A cute pop-funk album that I'm glad was requested just before Xmas and arrived for our listening enjoyment just following.  This is their only release, according to the database.  The Beatlesian harmony vocals (which reminds me not a little of Norwegian pop-prog band Difference) and admixture of funky rhythms into the otherwise somewhat generic pop give it some interest, made sustained as well by the above-average length of the whole LP.

Tuesday 15 January 2019

Back to Yuji Ohno by request in The Night (1979) with Koji Ishizaka


Here's one of my Xmas presents to myself, a gorgeous, heavy cardboard eminently solid LP in near mint condition both externally and vinylly [ouch]-- altogether just beautiful to behold and rare enough that there isn't usually more than one copy for sale if at all at any one time both outside and inside of Japan. And of course someone in requesting it made me aware of it.

I've covered Yuji Ohno exhaustively, starting with Jimmy Dean and the Inugami soundtrack, followed by Silent Dialogue and then Chu Kosaku, which was also requested.  His music in the earliest days was enjoyably funky with some progressive thrown in for us hungry dogs but later atrophied to purely soundtrack / easy listening generic orchestral banality with totally by-the-numbers chord changes.  Accordingly, this album from 1979 is primarily the latter but does have some funkishness on display.

Regarding Koji Ishizaka, who, it's important to note, recites either poems or stories above the music on every track except the final one, wikipedia-Japan's page says:

Koji Ishizaka (Koji Ishizaka, 1941 (1941) June 20 -), the Japan of the actor - entertainer , emcee , painter , writer , translator , lyricist , narrator is. From October 2015 belong to Production Oguri . Real name, Mutsuyoshi Muto (Mutual Heiichi). My nickname is Militia.  Stage name derived from the best friend Mayumi Ozora is their favorite writer Yojiro Ishizaka and actor Koji Tsuruta due to be named by borrowing from each. According to Mr. Ishizaka himself still playing in real name TBS 's TV producer Ishii Fukuko was advised to rename, it is said that the stone' s name of the stone ("It is said to have taken a stone" of Ishii Fukuko) It was decided to " Ishizaka Koji " also because the father of the expanse was making a surname check .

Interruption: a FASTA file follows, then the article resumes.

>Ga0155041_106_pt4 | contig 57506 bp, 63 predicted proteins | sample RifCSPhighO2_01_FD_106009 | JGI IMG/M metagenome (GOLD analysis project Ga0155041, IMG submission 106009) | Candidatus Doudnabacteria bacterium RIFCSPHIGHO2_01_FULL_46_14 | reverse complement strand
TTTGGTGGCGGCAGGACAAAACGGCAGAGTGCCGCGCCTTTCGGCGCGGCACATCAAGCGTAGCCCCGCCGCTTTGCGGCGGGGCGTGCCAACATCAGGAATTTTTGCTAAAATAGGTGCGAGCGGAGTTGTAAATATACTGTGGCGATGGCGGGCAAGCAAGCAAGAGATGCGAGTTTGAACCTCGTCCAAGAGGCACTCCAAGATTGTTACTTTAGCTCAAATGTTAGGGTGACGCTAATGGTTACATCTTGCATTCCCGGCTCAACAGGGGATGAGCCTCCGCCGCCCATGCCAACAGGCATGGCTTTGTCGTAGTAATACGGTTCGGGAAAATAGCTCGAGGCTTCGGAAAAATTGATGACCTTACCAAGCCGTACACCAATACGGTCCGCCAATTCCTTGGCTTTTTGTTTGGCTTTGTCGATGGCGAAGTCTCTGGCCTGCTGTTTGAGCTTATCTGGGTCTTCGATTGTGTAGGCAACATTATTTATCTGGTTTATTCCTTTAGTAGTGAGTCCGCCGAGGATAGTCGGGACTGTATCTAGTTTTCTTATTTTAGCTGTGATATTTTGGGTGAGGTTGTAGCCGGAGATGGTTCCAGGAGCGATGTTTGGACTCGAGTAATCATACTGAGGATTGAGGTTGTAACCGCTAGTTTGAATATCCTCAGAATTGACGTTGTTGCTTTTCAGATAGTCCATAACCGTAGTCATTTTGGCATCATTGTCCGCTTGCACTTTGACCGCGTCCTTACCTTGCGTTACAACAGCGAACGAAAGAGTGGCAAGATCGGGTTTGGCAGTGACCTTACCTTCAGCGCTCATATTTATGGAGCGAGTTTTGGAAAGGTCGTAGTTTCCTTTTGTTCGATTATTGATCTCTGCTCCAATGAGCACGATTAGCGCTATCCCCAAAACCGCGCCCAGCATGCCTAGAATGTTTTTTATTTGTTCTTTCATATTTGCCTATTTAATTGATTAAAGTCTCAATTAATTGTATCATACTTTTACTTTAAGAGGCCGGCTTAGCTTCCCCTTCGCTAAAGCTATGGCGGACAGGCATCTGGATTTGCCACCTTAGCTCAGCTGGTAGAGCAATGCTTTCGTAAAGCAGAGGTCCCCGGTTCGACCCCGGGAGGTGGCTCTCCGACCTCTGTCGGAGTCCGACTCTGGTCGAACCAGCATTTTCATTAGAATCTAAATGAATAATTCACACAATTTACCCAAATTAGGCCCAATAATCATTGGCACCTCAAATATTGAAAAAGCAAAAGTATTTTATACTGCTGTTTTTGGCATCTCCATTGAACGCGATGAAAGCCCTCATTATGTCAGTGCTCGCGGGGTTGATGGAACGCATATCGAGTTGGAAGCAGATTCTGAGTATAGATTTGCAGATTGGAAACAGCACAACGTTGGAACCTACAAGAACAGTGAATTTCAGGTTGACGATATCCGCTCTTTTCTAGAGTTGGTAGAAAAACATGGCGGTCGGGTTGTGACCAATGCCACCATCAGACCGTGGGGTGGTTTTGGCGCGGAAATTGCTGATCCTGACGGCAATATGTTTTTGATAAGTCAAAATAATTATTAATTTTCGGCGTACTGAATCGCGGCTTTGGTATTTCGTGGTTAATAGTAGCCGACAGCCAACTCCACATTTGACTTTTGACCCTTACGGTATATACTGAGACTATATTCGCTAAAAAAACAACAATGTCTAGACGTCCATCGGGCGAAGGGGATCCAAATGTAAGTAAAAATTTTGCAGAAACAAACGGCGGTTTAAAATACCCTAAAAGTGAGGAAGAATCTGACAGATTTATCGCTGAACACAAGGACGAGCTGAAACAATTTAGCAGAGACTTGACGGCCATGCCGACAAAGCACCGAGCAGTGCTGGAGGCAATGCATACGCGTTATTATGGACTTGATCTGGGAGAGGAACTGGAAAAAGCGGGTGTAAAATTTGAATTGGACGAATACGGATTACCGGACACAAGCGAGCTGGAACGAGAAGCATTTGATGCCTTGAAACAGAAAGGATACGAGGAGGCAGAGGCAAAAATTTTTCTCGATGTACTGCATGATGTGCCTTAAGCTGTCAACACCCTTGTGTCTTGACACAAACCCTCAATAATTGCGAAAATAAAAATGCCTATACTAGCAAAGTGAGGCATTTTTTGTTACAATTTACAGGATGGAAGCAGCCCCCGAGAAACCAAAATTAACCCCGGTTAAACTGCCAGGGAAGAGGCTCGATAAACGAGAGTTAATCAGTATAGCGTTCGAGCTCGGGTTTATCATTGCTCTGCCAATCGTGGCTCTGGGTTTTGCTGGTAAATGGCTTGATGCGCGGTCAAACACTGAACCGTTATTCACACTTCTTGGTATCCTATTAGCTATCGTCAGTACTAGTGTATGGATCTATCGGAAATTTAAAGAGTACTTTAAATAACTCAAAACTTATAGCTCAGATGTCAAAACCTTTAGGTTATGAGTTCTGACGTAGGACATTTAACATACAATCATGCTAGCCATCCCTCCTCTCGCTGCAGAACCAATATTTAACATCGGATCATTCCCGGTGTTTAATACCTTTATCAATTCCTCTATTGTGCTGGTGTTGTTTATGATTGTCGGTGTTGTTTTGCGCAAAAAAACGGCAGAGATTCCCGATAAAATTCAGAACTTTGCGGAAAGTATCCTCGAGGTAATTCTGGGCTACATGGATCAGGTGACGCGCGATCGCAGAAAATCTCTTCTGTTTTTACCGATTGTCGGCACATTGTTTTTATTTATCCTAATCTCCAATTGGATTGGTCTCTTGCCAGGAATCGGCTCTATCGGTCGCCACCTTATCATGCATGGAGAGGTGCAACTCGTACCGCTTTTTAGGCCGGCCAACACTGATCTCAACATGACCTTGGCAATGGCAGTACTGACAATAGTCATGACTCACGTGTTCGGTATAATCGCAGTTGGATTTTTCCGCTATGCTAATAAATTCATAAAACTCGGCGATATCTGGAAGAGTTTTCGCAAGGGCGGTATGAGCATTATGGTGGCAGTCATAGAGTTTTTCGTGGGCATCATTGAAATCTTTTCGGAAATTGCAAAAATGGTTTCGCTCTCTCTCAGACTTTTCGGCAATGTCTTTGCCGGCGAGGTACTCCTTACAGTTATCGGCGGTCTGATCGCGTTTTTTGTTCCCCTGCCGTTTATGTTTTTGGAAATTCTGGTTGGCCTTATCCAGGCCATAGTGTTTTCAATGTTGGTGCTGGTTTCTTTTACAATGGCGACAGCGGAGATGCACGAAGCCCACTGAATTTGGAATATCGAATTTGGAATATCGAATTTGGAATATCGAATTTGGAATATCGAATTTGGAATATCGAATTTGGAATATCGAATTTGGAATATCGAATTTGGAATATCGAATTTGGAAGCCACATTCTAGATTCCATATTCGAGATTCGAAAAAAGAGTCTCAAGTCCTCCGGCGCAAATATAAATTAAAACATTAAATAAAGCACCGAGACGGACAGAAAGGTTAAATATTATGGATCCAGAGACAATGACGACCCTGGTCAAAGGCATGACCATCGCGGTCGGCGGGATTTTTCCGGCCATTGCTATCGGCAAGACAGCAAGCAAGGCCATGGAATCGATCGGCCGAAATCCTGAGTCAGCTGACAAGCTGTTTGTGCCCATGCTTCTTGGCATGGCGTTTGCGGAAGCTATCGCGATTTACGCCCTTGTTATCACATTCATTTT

And Google Translate shows us once again how the magic of artificial intelligence aka robots and their 'deep learning / neural nets' will soon replace us all with their eerily human-like abilities of translation which are clearly indistinguishable from a real human being.  I love how The Great Google 'translated' the year 1941 into (1941).  That kind of thing is just priceless.  Can't wait to hear those robot musicians create some artificial fusion too though I have a feeling it will be better than some of the 80s stuff I've posted here.  Two more things I'd like to point out: why is the computer program so confused by the alternating first person and third person "it" subject in this article, a mistake which no human would ever make--ever, and how did that AI program unwittingly compose a poem in the middle section:

His stage name due to be named by borrowing from each
According to mr. Ishizaka himself still playing in real name 
TV producer Ishii Fukuko was advised to rename
it is said at the stone's name of the stone